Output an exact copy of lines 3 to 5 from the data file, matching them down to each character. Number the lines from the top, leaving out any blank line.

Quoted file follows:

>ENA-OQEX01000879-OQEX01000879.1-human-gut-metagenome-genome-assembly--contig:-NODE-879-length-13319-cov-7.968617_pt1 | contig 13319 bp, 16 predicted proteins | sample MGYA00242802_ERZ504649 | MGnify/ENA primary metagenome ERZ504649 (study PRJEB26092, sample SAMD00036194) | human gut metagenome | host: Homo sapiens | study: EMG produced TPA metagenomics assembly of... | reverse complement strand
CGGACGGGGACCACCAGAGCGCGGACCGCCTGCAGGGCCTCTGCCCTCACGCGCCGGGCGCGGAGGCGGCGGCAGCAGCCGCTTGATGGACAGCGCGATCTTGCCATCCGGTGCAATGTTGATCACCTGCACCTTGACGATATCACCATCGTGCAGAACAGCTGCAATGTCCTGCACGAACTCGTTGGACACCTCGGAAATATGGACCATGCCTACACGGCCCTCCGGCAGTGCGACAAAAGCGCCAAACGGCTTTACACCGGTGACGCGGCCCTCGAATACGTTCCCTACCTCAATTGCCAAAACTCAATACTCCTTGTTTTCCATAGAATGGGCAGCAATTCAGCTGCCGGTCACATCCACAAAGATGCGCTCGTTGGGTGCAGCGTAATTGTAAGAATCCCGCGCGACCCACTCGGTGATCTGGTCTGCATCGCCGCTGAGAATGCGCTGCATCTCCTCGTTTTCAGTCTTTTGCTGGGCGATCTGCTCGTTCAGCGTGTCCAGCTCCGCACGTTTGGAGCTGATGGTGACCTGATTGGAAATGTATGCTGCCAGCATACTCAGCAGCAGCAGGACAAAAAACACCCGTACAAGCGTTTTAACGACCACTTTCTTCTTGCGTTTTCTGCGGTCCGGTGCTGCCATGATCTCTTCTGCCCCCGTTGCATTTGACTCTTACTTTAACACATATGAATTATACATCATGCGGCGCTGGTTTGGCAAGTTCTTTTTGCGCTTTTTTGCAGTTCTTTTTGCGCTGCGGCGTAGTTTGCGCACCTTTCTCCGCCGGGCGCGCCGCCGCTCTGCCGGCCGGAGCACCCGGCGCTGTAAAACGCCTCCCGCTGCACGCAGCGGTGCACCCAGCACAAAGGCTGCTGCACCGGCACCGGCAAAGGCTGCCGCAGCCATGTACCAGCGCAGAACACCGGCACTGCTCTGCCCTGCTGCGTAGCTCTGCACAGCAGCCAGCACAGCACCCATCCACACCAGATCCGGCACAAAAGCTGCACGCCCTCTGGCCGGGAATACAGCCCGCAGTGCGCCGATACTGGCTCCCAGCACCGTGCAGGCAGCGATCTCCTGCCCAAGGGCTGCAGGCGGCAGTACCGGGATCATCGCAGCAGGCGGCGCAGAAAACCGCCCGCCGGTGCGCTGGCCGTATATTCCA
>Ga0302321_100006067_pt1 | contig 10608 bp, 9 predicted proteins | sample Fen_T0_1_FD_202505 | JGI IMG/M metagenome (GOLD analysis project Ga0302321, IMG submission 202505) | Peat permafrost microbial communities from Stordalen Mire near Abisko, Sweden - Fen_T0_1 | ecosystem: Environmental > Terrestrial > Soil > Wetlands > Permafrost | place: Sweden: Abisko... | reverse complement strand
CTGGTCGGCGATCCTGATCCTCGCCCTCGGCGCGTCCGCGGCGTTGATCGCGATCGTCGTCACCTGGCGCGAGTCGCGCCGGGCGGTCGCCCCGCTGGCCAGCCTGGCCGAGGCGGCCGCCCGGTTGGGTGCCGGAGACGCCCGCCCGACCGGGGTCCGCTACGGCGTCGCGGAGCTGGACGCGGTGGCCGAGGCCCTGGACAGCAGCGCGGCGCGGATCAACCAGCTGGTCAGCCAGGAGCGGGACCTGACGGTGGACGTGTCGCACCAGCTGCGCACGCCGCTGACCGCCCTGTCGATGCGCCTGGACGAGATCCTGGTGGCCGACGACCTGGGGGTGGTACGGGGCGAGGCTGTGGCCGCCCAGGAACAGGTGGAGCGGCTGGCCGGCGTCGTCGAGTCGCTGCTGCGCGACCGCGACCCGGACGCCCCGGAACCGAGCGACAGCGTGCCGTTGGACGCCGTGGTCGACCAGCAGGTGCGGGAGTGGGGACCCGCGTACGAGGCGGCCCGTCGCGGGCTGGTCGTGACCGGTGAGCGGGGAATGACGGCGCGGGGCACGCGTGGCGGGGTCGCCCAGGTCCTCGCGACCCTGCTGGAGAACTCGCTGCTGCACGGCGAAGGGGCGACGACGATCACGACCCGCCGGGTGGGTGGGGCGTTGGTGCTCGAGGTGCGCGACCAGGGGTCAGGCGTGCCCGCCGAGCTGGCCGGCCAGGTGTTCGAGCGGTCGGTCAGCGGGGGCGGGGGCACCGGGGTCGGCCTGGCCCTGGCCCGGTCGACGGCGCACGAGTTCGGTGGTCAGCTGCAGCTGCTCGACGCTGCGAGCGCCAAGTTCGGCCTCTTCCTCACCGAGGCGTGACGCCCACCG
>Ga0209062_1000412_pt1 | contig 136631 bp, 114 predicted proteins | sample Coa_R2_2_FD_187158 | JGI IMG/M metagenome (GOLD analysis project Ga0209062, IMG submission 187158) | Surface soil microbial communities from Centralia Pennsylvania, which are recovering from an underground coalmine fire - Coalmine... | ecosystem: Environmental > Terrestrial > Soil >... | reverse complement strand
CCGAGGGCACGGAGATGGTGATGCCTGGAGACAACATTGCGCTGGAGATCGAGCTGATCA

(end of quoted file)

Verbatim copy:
>Ga0302321_100006067_pt1 | contig 10608 bp, 9 predicted proteins | sample Fen_T0_1_FD_202505 | JGI IMG/M metagenome (GOLD analysis project Ga0302321, IMG submission 202505) | Peat permafrost microbial communities from Stordalen Mire near Abisko, Sweden - Fen_T0_1 | ecosystem: Environmental > Terrestrial > Soil > Wetlands > Permafrost | place: Sweden: Abisko... | reverse complement strand
CTGGTCGGCGATCCTGATCCTCGCCCTCGGCGCGTCCGCGGCGTTGATCGCGATCGTCGTCACCTGGCGCGAGTCGCGCCGGGCGGTCGCCCCGCTGGCCAGCCTGGCCGAGGCGGCCGCCCGGTTGGGTGCCGGAGACGCCCGCCCGACCGGGGTCCGCTACGGCGTCGCGGAGCTGGACGCGGTGGCCGAGGCCCTGGACAGCAGCGCGGCGCGGATCAACCAGCTGGTCAGCCAGGAGCGGGACCTGACGGTGGACGTGTCGCACCAGCTGCGCACGCCGCTGACCGCCCTGTCGATGCGCCTGGACGAGATCCTGGTGGCCGACGACCTGGGGGTGGTACGGGGCGAGGCTGTGGCCGCCCAGGAACAGGTGGAGCGGCTGGCCGGCGTCGTCGAGTCGCTGCTGCGCGACCGCGACCCGGACGCCCCGGAACCGAGCGACAGCGTGCCGTTGGACGCCGTGGTCGACCAGCAGGTGCGGGAGTGGGGACCCGCGTACGAGGCGGCCCGTCGCGGGCTGGTCGTGACCGGTGAGCGGGGAATGACGGCGCGGGGCACGCGTGGCGGGGTCGCCCAGGTCCTCGCGACCCTGCTGGAGAACTCGCTGCTGCACGGCGAAGGGGCGACGACGATCACGACCCGCCGGGTGGGTGGGGCGTTGGTGCTCGAGGTGCGCGACCAGGGGTCAGGCGTGCCCGCCGAGCTGGCCGGCCAGGTGTTCGAGCGGTCGGTCAGCGGGGGCGGGGGCACCGGGGTCGGCCTGGCCCTGGCCCGGTCGACGGCGCACGAGTTCGGTGGTCAGCTGCAGCTGCTCGACGCTGCGAGCGCCAAGTTCGGCCTCTTCCTCACCGAGGCGTGACGCCCACCG
>Ga0209062_1000412_pt1 | contig 136631 bp, 114 predicted proteins | sample Coa_R2_2_FD_187158 | JGI IMG/M metagenome (GOLD analysis project Ga0209062, IMG submission 187158) | Surface soil microbial communities from Centralia Pennsylvania, which are recovering from an underground coalmine fire - Coalmine... | ecosystem: Environmental > Terrestrial > Soil >... | reverse complement strand